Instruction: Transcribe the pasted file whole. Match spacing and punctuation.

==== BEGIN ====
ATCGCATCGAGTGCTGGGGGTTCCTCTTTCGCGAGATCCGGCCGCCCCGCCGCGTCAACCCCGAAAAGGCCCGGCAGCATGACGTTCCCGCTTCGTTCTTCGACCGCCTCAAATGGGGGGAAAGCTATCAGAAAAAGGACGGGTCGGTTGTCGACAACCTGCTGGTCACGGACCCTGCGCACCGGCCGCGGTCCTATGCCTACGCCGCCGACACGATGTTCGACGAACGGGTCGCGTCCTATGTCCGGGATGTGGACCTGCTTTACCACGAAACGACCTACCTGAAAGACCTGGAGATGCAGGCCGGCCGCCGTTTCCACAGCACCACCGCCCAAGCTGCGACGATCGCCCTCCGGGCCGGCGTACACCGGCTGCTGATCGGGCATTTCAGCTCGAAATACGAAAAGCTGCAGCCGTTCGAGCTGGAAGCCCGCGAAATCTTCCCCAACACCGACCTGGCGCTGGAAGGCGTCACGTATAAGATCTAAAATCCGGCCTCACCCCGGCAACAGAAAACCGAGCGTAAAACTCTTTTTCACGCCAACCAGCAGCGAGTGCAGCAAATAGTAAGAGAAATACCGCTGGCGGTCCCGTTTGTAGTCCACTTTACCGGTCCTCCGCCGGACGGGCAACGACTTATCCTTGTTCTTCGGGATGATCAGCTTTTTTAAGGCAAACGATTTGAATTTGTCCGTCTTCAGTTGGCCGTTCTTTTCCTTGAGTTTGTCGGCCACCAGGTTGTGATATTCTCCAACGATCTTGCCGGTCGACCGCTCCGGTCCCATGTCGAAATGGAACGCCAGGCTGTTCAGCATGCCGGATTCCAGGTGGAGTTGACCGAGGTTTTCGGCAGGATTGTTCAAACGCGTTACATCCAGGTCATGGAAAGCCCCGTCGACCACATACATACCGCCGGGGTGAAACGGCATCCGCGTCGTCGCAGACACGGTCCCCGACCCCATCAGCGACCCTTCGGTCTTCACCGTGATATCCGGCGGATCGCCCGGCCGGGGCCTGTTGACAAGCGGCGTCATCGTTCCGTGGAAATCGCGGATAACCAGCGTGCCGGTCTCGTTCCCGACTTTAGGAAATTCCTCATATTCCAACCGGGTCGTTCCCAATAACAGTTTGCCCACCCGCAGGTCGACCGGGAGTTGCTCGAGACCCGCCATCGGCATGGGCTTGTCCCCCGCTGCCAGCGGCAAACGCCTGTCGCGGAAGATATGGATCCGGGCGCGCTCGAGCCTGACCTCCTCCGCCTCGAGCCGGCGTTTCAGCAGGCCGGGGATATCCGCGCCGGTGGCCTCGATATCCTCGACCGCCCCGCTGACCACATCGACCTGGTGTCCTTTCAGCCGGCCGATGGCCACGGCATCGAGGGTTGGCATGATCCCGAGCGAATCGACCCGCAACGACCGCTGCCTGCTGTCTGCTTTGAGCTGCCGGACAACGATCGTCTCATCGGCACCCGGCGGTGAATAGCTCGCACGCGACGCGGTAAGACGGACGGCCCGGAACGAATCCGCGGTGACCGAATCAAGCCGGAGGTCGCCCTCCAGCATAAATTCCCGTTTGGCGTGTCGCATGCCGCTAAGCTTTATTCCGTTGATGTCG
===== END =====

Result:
ATCGCATCGAGTGCTGGGGGTTCCTCTTTCGCGAGATCCGGCCGCCCCGCCGCGTCAACCCCGAAAAGGCCCGGCAGCATGACGTTCCCGCTTCGTTCTTCGACCGCCTCAAATGGGGGGAAAGCTATCAGAAAAAGGACGGGTCGGTTGTCGACAACCTGCTGGTCACGGACCCTGCGCACCGGCCGCGGTCCTATGCCTACGCCGCCGACACGATGTTCGACGAACGGGTCGCGTCCTATGTCCGGGATGTGGACCTGCTTTACCACGAAACGACCTACCTGAAAGACCTGGAGATGCAGGCCGGCCGCCGTTTCCACAGCACCACCGCCCAAGCTGCGACGATCGCCCTCCGGGCCGGCGTACACCGGCTGCTGATCGGGCATTTCAGCTCGAAATACGAAAAGCTGCAGCCGTTCGAGCTGGAAGCCCGCGAAATCTTCCCCAACACCGACCTGGCGCTGGAAGGCGTCACGTATAAGATCTAAAATCCGGCCTCACCCCGGCAACAGAAAACCGAGCGTAAAACTCTTTTTCACGCCAACCAGCAGCGAGTGCAGCAAATAGTAAGAGAAATACCGCTGGCGGTCCCGTTTGTAGTCCACTTTACCGGTCCTCCGCCGGACGGGCAACGACTTATCCTTGTTCTTCGGGATGATCAGCTTTTTTAAGGCAAACGATTTGAATTTGTCCGTCTTCAGTTGGCCGTTCTTTTCCTTGAGTTTGTCGGCCACCAGGTTGTGATATTCTCCAACGATCTTGCCGGTCGACCGCTCCGGTCCCATGTCGAAATGGAACGCCAGGCTGTTCAGCATGCCGGATTCCAGGTGGAGTTGACCGAGGTTTTCGGCAGGATTGTTCAAACGCGTTACATCCAGGTCATGGAAAGCCCCGTCGACCACATACATACCGCCGGGGTGAAACGGCATCCGCGTCGTCGCAGACACGGTCCCCGACCCCATCAGCGACCCTTCGGTCTTCACCGTGATATCCGGCGGATCGCCCGGCCGGGGCCTGTTGACAAGCGGCGTCATCGTTCCGTGGAAATCGCGGATAACCAGCGTGCCGGTCTCGTTCCCGACTTTAGGAAATTCCTCATATTCCAACCGGGTCGTTCCCAATAACAGTTTGCCCACCCGCAGGTCGACCGGGAGTTGCTCGAGACCCGCCATCGGCATGGGCTTGTCCCCCGCTGCCAGCGGCAAACGCCTGTCGCGGAAGATATGGATCCGGGCGCGCTCGAGCCTGACCTCCTCCGCCTCGAGCCGGCGTTTCAGCAGGCCGGGGATATCCGCGCCGGTGGCCTCGATATCCTCGACCGCCCCGCTGACCACATCGACCTGGTGTCCTTTCAGCCGGCCGATGGCCACGGCATCGAGGGTTGGCATGATCCCGAGCGAATCGACCCGCAACGACCGCTGCCTGCTGTCTGCTTTGAGCTGCCGGACAACGATCGTCTCATCGGCACCCGGCGGTGAATAGCTCGCACGCGACGCGGTAAGACGGACGGCCCGGAACGAATCCGCGGTGACCGAATCAAGCCGGAGGTCGCCCTCCAGCATAAATTCCCGTTTGGCGTGTCGCATGCCGCTAAGCTTTATTCCGTTGATGTCG